Participants' replies are confidential, promoting honest feedback. Data will be handled appropriately and that individual replies will be hidden.

Raise Awareness

Their answers will further illuminate a topic that has been neglected by larger research facilities, urban planners, policymakers, and many more

Data Analysis

Majority of data collection will be quantitative, therefore data analysis will be more objective

New research

Will require a whole new scope of the problem to be discovered. Requires data never collected before in limited time

Skewed data

Risk of significant non-participation from the targeted group. Non-responders differ from respondents, the survey findings may not correctly reflect the population

Implicit Bias

No method in place to account for implicit biases in survey responses. Individual biases, emotions, and personal opinions may impact fundamentally subjective testimonials


* Ratcliffe, M. (2022, December 21). Redefining urban areas following the 2020 census. Census.gov. https://www.census.gov/newsroom/blogs/random-samplings/2022/12/redefining-urban-areas-following-2020-census.html * Satcher, L. A. (2022). Multiply-deserted areas: Environmental racism and food, pharmacy, and greenspace access in the Urban South. Environmental Sociology, 8(3), 279–291. https://doi.org/10.1080/23251042.2022.2031513* Valencia, A., Serre, M., & Arunachalam, S. (2023). A hyperlocal hybrid data fusion near-road PM2.5 and NO2 Annual Risk and environmental justice assessment across the United States. PLOS ONE, 18(6). https://doi.org/10.1371/journal.pone.0286406 * Wilson, S. M., Heaney, C. D., Cooper, J., & Wilson, O. (2008). Built environment issues in unserved and underserved African-American neighborhoods in North Carolina. Environmental Justice, 1(2), 63–72. https://doi.org/10.1089/env.2008.0509* Wilson, S. M., Richard, R., Joseph, L., & Williams, E. (2010). Climate change, environmental justice, and vulnerability: An exploratory spatial analysis. Environmental Justice, 3(1), 13–19. https://doi.org/10.1089/env.2009.0035* Wright, R., Ellis, M., & Tiao, N. (2022). Making metros white? The effects of U.S. metropolitan reclassification on Racial Compositional Change. The Professional Geographer, 74(4), 659–667. https://doi.org/10.1080/00330124.2021.2018660* Wright, W. J. (2018). As above, so below: Anti‐black violence as environmental racism. Antipode, 53(3), 791–809. https://doi.org/10.1111/anti.12425

* Cromartie, J.B. (2006). Metro Expansion and Nonmetro Change in the South. In: Kandel, W.A., Brown, D.L. (eds) Population Change and Rural Society. The Springer Series on Demographic Methods and Population Analysis, vol 16. Springer, Dordrecht . https://doi.org/10.1007/1-4020-3902-6_11* Frey, W. H., Caroline George, A. T., Schuetz, J., & Ray, R. (2023, August 1). Mapping America’s diversity with the 2020 census. Brookings. https://www.brookings.edu/articles/mapping-americas-diversity-with-the-2020-census/* Henderson, S., & Wells, R. (2021). Environmental racism and the contamination of black lives: A literature review. Journal of African American Studies, 25(1), 134–151. https://doi.org/10.1007/s12111-020-09511-5* Johnson, K. M., & Lichter, D. T. (2020). Metropolitan reclassification and the urbanization of Rural America. Demography, 57(5), 1929–1950. https://doi.org/10.1007/s13524-020-00912-5* Lloyd, R. (2012). Urbanization and the Southern United States. Annual Review of Sociology, 38(1), 483–506. https://doi.org/10.1146/annurev-soc-071811-145540* Michel Gelobter, Ph.D. (1994), The Meaning of Urban Environmental Justice, 21 Fordham Urb. L.J. 841. https://ir.lawnet.fordham.edu/ulj/vol21/iss3/19/* Pulido, L. (2016). Geographies of race and ethnicity II. Progress in Human Geography, 41(4), 524–533. https://doi.org/10.1177/0309132516646495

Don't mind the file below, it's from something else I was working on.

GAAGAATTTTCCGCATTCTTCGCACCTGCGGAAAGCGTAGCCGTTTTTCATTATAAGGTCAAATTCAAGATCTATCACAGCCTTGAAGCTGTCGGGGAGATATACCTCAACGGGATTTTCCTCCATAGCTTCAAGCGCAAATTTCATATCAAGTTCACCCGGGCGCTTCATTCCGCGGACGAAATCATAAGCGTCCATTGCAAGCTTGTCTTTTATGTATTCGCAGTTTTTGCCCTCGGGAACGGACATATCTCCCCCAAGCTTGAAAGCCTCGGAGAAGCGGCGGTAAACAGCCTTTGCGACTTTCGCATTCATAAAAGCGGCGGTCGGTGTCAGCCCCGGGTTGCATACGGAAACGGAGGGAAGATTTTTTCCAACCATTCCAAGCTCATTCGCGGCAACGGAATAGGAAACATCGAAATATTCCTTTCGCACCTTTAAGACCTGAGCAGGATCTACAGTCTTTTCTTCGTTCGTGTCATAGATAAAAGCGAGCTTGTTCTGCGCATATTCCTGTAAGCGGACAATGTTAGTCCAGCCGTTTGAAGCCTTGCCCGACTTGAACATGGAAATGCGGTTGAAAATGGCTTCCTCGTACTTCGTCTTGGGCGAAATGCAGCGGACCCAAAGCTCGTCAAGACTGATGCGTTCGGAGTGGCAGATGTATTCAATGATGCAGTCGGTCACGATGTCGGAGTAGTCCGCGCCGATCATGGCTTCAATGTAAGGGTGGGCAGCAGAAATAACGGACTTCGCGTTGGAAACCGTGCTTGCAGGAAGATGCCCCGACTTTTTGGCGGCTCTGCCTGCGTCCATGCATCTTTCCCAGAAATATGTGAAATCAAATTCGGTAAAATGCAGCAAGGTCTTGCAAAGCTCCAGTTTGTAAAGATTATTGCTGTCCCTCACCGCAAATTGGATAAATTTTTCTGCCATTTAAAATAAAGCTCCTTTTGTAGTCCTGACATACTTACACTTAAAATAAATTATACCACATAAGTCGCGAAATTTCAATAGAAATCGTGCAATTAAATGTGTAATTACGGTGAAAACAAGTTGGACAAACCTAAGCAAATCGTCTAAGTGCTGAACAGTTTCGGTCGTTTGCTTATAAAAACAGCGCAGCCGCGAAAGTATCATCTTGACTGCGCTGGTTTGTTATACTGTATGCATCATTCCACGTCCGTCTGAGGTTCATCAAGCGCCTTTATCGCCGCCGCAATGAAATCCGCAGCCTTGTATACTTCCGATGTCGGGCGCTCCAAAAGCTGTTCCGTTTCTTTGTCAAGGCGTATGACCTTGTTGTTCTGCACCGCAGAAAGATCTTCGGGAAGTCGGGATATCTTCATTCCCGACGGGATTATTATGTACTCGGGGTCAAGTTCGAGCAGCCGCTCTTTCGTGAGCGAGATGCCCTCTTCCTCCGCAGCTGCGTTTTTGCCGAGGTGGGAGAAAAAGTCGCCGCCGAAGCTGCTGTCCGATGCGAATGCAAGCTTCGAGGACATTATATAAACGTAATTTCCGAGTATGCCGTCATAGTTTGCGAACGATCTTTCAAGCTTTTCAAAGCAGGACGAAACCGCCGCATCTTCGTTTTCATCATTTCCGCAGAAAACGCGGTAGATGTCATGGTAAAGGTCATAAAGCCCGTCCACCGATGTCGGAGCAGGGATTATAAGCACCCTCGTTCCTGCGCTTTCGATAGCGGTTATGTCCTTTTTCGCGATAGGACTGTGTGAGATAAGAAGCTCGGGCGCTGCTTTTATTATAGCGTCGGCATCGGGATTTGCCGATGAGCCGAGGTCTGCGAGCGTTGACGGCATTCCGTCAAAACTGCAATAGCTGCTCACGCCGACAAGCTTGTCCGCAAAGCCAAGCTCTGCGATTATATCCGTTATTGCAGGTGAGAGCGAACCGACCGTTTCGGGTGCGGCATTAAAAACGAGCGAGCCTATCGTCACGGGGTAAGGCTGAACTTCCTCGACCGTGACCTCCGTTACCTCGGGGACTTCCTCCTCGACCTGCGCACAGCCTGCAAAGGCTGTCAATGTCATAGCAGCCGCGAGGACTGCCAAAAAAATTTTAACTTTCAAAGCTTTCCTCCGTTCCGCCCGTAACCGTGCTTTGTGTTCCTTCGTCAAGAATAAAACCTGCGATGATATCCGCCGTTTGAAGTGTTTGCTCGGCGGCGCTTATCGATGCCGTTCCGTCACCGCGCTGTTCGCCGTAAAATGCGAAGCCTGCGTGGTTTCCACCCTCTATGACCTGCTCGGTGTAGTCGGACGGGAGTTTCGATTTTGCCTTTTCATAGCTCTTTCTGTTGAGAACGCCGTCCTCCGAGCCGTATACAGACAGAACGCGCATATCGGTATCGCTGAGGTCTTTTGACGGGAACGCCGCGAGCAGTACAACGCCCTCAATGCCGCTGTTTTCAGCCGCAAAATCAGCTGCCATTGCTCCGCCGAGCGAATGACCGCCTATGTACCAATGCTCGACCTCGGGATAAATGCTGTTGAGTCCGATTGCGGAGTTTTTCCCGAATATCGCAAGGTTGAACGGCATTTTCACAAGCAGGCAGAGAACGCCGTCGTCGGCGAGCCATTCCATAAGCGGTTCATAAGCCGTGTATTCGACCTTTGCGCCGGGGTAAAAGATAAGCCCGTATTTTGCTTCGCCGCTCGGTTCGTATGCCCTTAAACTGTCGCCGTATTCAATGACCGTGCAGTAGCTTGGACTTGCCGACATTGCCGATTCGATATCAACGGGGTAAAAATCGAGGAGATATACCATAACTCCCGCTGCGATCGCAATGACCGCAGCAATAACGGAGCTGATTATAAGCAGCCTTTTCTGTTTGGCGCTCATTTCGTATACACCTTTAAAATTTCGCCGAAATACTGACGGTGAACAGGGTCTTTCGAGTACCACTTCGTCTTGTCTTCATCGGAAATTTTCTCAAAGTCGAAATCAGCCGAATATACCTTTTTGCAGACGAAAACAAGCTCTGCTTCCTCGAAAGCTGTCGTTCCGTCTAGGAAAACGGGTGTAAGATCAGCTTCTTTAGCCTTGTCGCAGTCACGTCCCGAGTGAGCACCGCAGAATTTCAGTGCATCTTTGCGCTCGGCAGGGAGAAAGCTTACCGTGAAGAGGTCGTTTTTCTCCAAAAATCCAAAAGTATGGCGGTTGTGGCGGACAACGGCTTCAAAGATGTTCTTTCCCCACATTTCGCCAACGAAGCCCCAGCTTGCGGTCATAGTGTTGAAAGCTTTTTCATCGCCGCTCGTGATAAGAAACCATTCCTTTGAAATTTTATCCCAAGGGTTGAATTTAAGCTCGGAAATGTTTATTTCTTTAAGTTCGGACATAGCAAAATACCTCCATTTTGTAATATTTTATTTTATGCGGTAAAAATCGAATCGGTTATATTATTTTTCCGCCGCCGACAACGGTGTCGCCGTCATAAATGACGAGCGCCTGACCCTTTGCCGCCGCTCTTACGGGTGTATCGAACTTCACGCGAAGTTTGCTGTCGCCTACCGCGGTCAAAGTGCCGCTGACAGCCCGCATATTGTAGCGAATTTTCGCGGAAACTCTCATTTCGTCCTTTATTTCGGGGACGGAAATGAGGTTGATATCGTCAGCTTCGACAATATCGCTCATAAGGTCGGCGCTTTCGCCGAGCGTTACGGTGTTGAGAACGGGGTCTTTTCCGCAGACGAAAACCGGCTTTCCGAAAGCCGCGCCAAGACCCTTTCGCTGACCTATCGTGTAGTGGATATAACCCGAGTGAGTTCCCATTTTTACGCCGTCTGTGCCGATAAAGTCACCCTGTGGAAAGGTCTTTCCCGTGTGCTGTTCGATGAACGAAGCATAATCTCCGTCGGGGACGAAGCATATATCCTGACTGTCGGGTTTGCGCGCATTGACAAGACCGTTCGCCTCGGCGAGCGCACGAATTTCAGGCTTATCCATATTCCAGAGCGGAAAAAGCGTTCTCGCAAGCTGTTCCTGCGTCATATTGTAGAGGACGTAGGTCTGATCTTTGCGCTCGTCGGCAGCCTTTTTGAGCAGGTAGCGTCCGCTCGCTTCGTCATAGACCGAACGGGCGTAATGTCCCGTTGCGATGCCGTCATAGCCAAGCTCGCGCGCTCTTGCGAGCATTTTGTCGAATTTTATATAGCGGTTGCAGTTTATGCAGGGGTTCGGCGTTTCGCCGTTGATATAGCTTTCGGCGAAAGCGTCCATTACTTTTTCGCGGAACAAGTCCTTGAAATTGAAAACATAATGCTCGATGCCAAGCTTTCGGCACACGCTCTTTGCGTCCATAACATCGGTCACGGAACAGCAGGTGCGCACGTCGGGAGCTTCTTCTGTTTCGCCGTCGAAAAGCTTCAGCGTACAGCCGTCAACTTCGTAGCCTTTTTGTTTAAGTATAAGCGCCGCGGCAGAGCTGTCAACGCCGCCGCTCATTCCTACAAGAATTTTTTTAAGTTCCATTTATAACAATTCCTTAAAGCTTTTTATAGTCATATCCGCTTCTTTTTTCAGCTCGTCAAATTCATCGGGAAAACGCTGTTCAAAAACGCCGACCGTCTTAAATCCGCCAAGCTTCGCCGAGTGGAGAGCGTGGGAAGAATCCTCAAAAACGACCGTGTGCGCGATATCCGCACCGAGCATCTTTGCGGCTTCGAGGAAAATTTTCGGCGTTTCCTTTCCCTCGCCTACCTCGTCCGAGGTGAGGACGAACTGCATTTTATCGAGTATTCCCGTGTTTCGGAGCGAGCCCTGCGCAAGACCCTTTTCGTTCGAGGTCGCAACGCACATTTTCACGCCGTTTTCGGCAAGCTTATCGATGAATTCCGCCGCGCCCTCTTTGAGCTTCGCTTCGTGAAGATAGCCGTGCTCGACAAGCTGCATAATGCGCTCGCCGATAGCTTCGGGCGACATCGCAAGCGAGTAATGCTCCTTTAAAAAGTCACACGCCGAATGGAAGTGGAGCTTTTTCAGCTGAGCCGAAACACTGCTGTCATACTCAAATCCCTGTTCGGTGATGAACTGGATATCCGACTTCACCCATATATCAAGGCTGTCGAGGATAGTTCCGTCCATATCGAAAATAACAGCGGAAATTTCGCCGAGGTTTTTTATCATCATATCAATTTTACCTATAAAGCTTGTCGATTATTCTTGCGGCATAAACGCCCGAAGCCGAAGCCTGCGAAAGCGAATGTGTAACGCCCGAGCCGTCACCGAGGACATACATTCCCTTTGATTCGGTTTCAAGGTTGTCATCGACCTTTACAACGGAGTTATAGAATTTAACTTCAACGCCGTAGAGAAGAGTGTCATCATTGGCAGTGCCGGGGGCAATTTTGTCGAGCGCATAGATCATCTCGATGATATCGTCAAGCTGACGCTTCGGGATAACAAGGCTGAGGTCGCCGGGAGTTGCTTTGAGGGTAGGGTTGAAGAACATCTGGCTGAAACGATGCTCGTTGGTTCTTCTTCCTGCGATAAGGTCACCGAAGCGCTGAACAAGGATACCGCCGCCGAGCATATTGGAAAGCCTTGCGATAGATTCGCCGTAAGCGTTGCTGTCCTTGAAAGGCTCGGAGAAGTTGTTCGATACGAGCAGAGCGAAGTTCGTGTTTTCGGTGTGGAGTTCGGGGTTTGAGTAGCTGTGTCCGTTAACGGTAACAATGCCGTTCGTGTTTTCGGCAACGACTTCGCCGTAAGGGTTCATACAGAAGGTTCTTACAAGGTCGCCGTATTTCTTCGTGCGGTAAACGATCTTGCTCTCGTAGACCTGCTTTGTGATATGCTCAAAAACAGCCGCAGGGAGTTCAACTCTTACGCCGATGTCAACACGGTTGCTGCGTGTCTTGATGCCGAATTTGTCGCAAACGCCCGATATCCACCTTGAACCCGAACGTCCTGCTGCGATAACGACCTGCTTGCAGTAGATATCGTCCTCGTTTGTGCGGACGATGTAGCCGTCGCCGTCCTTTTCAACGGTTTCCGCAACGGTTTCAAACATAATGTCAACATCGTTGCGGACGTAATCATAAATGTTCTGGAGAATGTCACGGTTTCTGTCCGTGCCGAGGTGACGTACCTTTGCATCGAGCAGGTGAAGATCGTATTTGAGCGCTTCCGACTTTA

* Brown, D. L. (1979). Metropolitan Reclassification: Some Effects on the Characteristics of the Population in Metropolitan and Nonmetropolitan Counties. Rural Sociology, 44(4), 791. http://ncat.idm.oclc.org/login?url=https://www.proquest.com/scholarly-journals/metropolitan-reclassification-some-effects-on/docview/1290943917/se-2* Bullard, R. (2019). ADDRESSING ENVIRONMENTAL RACISM. Journal of International Affairs, 73(1), 237–242. https://www.jstor.org/stable/26872794* Bullard, R. D. (2015). Phylon: Vol. 49, No. 3, 4, 2001 Environmental Justice in the 21st Century: Race Still Matters. Phylon (1960-), 52(1), 72–94. http://www.jstor.org/stable/43681929 * Clark, L. P., Millet, D. B., & Marshall, J. D. (2017). Changes in transportation-related air pollution exposures by race-ethnicity and socioeconomic status: Outdoor nitrogen dioxide in the United States in 2000 and 2010. Environmental Health Perspectives, 125(9). https://doi.org/10.1289/ehp959 * Cline, M. (2023, January 9). Making sense of the new “urban area” definitions. Making Sense of the New “Urban Area” Definitions |. https://www.osbm.nc.gov/blog/2023/01/09/making-sense-new-urban-area-definitions#:~:text=So%2C%20How%20Many%20People%20Live,to%20over%201%20million%20people* Cohen, M., & Habron, G. (2018). How does the new urban agenda align with comprehensive planning in U.S. cities? A case study of Asheville, North Carolina. Sustainability, 10(12), 4590. https://doi.org/10.3390/su10124590